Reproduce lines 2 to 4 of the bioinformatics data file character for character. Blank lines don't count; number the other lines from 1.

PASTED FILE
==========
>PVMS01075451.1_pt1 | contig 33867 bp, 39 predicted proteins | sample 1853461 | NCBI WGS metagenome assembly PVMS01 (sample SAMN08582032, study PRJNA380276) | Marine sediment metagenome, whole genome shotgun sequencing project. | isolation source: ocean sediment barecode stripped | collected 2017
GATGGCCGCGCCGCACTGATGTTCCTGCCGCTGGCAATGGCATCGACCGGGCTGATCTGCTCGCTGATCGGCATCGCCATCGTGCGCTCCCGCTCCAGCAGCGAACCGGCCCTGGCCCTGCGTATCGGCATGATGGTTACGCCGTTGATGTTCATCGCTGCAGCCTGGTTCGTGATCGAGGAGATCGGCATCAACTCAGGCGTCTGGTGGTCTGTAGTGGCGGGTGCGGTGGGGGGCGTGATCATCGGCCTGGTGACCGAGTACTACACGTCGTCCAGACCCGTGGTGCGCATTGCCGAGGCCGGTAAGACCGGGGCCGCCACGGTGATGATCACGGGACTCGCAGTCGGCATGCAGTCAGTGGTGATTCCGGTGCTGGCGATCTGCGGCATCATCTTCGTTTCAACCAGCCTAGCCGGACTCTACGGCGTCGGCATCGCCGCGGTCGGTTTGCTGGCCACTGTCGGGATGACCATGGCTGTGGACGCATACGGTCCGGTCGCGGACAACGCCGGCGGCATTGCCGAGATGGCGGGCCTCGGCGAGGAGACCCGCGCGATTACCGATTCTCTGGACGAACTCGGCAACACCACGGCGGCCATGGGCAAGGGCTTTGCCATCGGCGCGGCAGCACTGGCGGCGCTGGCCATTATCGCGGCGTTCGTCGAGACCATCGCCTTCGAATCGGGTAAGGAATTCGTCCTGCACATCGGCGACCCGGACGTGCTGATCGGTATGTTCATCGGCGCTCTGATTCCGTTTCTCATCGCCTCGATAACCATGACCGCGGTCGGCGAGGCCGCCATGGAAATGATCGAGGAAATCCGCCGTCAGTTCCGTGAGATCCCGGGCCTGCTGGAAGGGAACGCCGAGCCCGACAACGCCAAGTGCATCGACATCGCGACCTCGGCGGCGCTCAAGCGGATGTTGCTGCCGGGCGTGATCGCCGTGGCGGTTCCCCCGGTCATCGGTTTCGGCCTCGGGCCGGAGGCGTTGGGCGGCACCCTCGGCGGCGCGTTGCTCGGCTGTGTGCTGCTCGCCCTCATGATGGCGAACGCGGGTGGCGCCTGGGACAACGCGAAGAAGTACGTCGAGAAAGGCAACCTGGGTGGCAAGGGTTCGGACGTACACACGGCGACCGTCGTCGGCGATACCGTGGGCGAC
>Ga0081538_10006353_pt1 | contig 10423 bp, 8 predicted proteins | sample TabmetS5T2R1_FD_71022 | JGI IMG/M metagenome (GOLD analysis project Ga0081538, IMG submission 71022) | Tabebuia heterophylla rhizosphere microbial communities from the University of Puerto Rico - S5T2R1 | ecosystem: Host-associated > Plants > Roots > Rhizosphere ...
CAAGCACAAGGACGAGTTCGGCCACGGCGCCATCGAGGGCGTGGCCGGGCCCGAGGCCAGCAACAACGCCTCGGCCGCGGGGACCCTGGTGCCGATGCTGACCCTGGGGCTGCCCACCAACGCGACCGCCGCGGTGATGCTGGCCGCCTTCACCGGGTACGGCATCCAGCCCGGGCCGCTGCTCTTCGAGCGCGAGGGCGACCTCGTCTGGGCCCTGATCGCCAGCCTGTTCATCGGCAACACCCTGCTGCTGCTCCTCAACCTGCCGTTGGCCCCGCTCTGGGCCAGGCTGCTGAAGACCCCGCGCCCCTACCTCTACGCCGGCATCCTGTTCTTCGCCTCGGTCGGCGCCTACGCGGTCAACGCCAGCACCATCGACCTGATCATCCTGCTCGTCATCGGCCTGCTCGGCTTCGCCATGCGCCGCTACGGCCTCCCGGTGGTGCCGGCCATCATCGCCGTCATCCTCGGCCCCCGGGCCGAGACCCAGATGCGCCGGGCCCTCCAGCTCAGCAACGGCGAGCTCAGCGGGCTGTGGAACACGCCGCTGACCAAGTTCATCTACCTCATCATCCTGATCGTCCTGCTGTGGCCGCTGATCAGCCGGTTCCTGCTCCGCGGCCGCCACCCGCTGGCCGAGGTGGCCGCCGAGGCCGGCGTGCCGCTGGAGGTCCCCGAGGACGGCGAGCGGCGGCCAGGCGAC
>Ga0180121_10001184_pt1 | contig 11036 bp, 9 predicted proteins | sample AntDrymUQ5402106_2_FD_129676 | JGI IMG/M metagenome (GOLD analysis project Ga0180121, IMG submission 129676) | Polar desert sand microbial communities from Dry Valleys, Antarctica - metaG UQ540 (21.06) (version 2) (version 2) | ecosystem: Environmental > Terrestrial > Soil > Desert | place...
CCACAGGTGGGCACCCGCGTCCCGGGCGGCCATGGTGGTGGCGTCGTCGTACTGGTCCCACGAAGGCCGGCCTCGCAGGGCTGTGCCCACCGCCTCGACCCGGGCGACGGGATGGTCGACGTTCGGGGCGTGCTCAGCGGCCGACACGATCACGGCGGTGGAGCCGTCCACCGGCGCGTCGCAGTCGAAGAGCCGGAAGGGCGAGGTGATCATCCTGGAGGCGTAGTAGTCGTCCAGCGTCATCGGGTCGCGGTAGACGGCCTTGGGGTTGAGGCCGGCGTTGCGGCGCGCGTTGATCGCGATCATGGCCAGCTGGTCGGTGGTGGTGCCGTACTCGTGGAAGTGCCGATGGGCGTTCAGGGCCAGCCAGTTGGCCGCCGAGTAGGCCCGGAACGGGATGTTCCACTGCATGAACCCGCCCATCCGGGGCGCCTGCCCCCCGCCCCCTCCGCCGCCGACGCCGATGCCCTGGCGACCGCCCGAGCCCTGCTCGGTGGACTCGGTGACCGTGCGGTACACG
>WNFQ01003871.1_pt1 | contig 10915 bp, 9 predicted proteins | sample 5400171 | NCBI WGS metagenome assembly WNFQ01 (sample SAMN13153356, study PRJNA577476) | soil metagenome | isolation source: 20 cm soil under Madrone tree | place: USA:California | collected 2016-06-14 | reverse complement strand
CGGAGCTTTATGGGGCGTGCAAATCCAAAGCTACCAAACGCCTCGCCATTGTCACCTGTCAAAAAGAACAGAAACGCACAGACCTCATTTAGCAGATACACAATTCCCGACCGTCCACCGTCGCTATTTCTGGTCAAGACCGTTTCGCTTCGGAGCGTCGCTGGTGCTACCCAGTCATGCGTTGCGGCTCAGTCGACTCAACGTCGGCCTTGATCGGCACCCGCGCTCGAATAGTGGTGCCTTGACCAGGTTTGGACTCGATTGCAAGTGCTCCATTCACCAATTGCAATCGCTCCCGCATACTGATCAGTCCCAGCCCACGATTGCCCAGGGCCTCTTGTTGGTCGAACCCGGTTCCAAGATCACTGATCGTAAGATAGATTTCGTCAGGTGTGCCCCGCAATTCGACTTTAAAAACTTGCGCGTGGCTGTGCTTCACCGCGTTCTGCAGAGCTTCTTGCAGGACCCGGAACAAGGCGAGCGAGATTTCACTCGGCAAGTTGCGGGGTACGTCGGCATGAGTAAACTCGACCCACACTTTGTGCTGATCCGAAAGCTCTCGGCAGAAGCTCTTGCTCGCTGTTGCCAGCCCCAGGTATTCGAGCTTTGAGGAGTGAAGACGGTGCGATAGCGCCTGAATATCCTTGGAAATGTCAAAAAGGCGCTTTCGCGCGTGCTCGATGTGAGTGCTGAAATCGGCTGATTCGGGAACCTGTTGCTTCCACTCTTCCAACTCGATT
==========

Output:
GATGGCCGCGCCGCACTGATGTTCCTGCCGCTGGCAATGGCATCGACCGGGCTGATCTGCTCGCTGATCGGCATCGCCATCGTGCGCTCCCGCTCCAGCAGCGAACCGGCCCTGGCCCTGCGTATCGGCATGATGGTTACGCCGTTGATGTTCATCGCTGCAGCCTGGTTCGTGATCGAGGAGATCGGCATCAACTCAGGCGTCTGGTGGTCTGTAGTGGCGGGTGCGGTGGGGGGCGTGATCATCGGCCTGGTGACCGAGTACTACACGTCGTCCAGACCCGTGGTGCGCATTGCCGAGGCCGGTAAGACCGGGGCCGCCACGGTGATGATCACGGGACTCGCAGTCGGCATGCAGTCAGTGGTGATTCCGGTGCTGGCGATCTGCGGCATCATCTTCGTTTCAACCAGCCTAGCCGGACTCTACGGCGTCGGCATCGCCGCGGTCGGTTTGCTGGCCACTGTCGGGATGACCATGGCTGTGGACGCATACGGTCCGGTCGCGGACAACGCCGGCGGCATTGCCGAGATGGCGGGCCTCGGCGAGGAGACCCGCGCGATTACCGATTCTCTGGACGAACTCGGCAACACCACGGCGGCCATGGGCAAGGGCTTTGCCATCGGCGCGGCAGCACTGGCGGCGCTGGCCATTATCGCGGCGTTCGTCGAGACCATCGCCTTCGAATCGGGTAAGGAATTCGTCCTGCACATCGGCGACCCGGACGTGCTGATCGGTATGTTCATCGGCGCTCTGATTCCGTTTCTCATCGCCTCGATAACCATGACCGCGGTCGGCGAGGCCGCCATGGAAATGATCGAGGAAATCCGCCGTCAGTTCCGTGAGATCCCGGGCCTGCTGGAAGGGAACGCCGAGCCCGACAACGCCAAGTGCATCGACATCGCGACCTCGGCGGCGCTCAAGCGGATGTTGCTGCCGGGCGTGATCGCCGTGGCGGTTCCCCCGGTCATCGGTTTCGGCCTCGGGCCGGAGGCGTTGGGCGGCACCCTCGGCGGCGCGTTGCTCGGCTGTGTGCTGCTCGCCCTCATGATGGCGAACGCGGGTGGCGCCTGGGACAACGCGAAGAAGTACGTCGAGAAAGGCAACCTGGGTGGCAAGGGTTCGGACGTACACACGGCGACCGTCGTCGGCGATACCGTGGGCGAC
>Ga0081538_10006353_pt1 | contig 10423 bp, 8 predicted proteins | sample TabmetS5T2R1_FD_71022 | JGI IMG/M metagenome (GOLD analysis project Ga0081538, IMG submission 71022) | Tabebuia heterophylla rhizosphere microbial communities from the University of Puerto Rico - S5T2R1 | ecosystem: Host-associated > Plants > Roots > Rhizosphere ...
CAAGCACAAGGACGAGTTCGGCCACGGCGCCATCGAGGGCGTGGCCGGGCCCGAGGCCAGCAACAACGCCTCGGCCGCGGGGACCCTGGTGCCGATGCTGACCCTGGGGCTGCCCACCAACGCGACCGCCGCGGTGATGCTGGCCGCCTTCACCGGGTACGGCATCCAGCCCGGGCCGCTGCTCTTCGAGCGCGAGGGCGACCTCGTCTGGGCCCTGATCGCCAGCCTGTTCATCGGCAACACCCTGCTGCTGCTCCTCAACCTGCCGTTGGCCCCGCTCTGGGCCAGGCTGCTGAAGACCCCGCGCCCCTACCTCTACGCCGGCATCCTGTTCTTCGCCTCGGTCGGCGCCTACGCGGTCAACGCCAGCACCATCGACCTGATCATCCTGCTCGTCATCGGCCTGCTCGGCTTCGCCATGCGCCGCTACGGCCTCCCGGTGGTGCCGGCCATCATCGCCGTCATCCTCGGCCCCCGGGCCGAGACCCAGATGCGCCGGGCCCTCCAGCTCAGCAACGGCGAGCTCAGCGGGCTGTGGAACACGCCGCTGACCAAGTTCATCTACCTCATCATCCTGATCGTCCTGCTGTGGCCGCTGATCAGCCGGTTCCTGCTCCGCGGCCGCCACCCGCTGGCCGAGGTGGCCGCCGAGGCCGGCGTGCCGCTGGAGGTCCCCGAGGACGGCGAGCGGCGGCCAGGCGAC